“Whoever claims to live in him must live as Jesus did” (1 John 2:6). Thankfully, we don’t live in Iran where following Christ will get you killed, but it will undoubtedly bring ridicule, even from others who claim they are Christians. The lives of the “the few” should include fighting creatures that shame Tolkien villains. They should also look different than the lives of those around us who are not living for Christ. If not, we’re probably doing it wrong (Mat 7:13).

Here was the sobering thought that changed me: what about my life defines me as a Christian? My life didn’t look any different than those around me. People could only have assumed I was a Christian because I wore a cross around my neck, gave presents to people in December, and attended church. I was a Christian 2% of the year, applying 2% of the Bible. I knew I wasn’t “doing it right,” but it just wasn’t convenient for me to do anything about it, especially in college! But Jesus didn’t say, “if you love me, keep my commands when when it works for you, when they align with your views and your culture, and when it won’t cost you anything” (compare to John 14:15).

So, now I am trying to do it “right”. Do I still fail? Hourly (minutely just sounds weird). Has it cost me anything? Sadly, yes. But my understanding of Scripture and Christ has exploded (in the good way), my life has been blessed ten-fold, and my heart has aligned closer to God, rather than to the world. I’ve grown more as a Christian in the past 3 years than I did in the ten before that.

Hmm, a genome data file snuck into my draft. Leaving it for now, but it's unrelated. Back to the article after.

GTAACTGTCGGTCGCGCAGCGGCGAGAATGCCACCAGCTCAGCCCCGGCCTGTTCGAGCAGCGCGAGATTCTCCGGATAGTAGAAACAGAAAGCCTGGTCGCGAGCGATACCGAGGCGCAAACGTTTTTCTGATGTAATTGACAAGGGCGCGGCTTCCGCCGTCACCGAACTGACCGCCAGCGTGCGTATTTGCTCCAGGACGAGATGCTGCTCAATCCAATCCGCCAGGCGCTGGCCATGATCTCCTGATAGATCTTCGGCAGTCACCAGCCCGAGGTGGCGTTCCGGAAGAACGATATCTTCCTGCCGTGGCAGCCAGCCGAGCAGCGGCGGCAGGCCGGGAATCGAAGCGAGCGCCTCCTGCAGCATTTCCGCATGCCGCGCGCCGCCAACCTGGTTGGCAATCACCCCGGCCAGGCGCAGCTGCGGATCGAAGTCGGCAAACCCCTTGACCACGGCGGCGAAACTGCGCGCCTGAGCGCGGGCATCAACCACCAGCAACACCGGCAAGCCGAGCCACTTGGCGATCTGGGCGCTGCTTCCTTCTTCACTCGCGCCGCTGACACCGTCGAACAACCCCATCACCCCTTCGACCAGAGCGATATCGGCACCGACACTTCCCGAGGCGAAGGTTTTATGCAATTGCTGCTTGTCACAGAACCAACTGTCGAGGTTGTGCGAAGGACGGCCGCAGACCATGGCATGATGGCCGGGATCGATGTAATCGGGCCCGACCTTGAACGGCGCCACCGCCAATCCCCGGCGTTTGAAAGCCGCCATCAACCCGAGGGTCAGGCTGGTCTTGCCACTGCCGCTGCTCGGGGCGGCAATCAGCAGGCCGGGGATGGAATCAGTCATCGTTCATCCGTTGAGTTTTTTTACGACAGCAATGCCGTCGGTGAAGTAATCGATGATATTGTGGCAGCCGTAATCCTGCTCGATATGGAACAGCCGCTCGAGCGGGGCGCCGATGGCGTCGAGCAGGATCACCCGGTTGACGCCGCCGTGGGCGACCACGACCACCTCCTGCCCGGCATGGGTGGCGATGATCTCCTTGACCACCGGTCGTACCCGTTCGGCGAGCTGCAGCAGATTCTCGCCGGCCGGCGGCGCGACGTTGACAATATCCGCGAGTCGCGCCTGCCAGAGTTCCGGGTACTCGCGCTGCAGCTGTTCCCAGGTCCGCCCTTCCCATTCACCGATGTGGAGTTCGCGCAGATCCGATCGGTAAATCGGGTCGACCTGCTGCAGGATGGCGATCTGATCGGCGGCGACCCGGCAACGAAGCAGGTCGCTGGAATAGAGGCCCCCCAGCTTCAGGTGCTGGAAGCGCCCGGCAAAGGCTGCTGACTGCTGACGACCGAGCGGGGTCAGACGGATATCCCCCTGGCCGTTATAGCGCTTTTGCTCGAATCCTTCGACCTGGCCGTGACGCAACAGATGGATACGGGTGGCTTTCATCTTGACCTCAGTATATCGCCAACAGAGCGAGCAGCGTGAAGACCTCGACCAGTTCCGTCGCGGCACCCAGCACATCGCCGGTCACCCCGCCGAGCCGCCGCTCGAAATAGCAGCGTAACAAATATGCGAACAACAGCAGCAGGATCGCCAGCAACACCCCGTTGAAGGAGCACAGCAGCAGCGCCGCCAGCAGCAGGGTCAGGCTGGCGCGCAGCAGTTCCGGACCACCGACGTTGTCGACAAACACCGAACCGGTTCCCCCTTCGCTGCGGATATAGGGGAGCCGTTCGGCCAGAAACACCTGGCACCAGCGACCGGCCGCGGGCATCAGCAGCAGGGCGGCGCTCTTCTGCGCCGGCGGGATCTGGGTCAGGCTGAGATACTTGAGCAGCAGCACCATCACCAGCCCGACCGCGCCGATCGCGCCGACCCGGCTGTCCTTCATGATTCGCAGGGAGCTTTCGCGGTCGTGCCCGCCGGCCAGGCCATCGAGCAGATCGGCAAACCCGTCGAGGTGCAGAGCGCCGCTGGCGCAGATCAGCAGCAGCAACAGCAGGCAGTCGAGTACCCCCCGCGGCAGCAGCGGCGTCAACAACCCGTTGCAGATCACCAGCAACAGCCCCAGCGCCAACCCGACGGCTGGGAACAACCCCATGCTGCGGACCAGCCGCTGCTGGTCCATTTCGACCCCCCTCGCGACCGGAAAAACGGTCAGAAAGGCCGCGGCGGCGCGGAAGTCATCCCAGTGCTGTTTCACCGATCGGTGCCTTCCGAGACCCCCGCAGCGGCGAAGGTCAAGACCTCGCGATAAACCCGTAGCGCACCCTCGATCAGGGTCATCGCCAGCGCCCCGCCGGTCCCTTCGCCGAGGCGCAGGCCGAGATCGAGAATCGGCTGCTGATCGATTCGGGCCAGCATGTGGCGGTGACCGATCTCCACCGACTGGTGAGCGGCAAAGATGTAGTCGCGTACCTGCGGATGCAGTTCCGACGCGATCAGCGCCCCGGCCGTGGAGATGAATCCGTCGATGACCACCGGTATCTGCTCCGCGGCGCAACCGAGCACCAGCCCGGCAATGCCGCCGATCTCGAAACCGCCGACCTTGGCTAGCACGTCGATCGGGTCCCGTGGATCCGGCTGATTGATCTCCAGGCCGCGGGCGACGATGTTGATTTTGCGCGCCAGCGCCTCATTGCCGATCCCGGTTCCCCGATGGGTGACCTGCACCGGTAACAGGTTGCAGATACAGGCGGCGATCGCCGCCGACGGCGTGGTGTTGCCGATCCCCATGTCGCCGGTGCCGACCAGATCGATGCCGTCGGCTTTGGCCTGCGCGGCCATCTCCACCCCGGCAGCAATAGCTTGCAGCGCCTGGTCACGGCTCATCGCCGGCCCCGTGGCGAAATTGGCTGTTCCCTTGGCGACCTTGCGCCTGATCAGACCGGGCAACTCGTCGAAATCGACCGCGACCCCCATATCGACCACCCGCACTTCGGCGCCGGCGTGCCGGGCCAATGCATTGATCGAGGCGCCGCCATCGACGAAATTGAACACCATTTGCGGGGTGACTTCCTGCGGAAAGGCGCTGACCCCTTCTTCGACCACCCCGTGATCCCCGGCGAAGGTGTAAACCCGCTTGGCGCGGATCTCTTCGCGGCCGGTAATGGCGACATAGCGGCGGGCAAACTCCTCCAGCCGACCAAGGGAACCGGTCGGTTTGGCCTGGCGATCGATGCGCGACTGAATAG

I encourage all 3 of you reading this to remember God revealed Himself to us as in a well-balance, high-protein, low-carb meal made especially for us rather than a Golden Corral special for $9.99. As tempting as it is, don’t skip right to your specialized dessert tray and ignore the nutrition God knew we would need. After all,  if you are really ‘in Christ’, how can you have any pudding if you don’t eat your meat?

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If We Only Had a Brain

Posted on February 5, 2012. Filed under: Culture | Tags: , , , , , , , , |

Last week, I tried to illustrate that I was guilty of putting faith in something I knew very little about. But I’m not so sure that (my lack of) thinking is reserved for the secular world alone. Do Christians today focus too much on how we feel?  Do we rely too much on heart-felt experiences to guide our ‘faith’? Are we just trying to bypass the mind and  fulfill the emotional needs of our hearts?

Obviously, the heart is important because we generally won’t do something we feel is wrong (Proverbs 4:23). But scripture also warns us of the importance of using our head.

Some might be familiar with the Shema, probably the most important prayer in Judaism, which is found in the book of Deuteronomy (Deut 6:4-9). This was the prayer that baby Jesus probably said when he went to bed. While it’s content is enough for another post, it is important to note that the Lord calls the Hebrews to continually think about His words or as He said, “bind them on your foreheads” (some took this a little too literal). God tells us that we should contemplate His words each day and use it, not our feelings, to purposefully guiding our actions.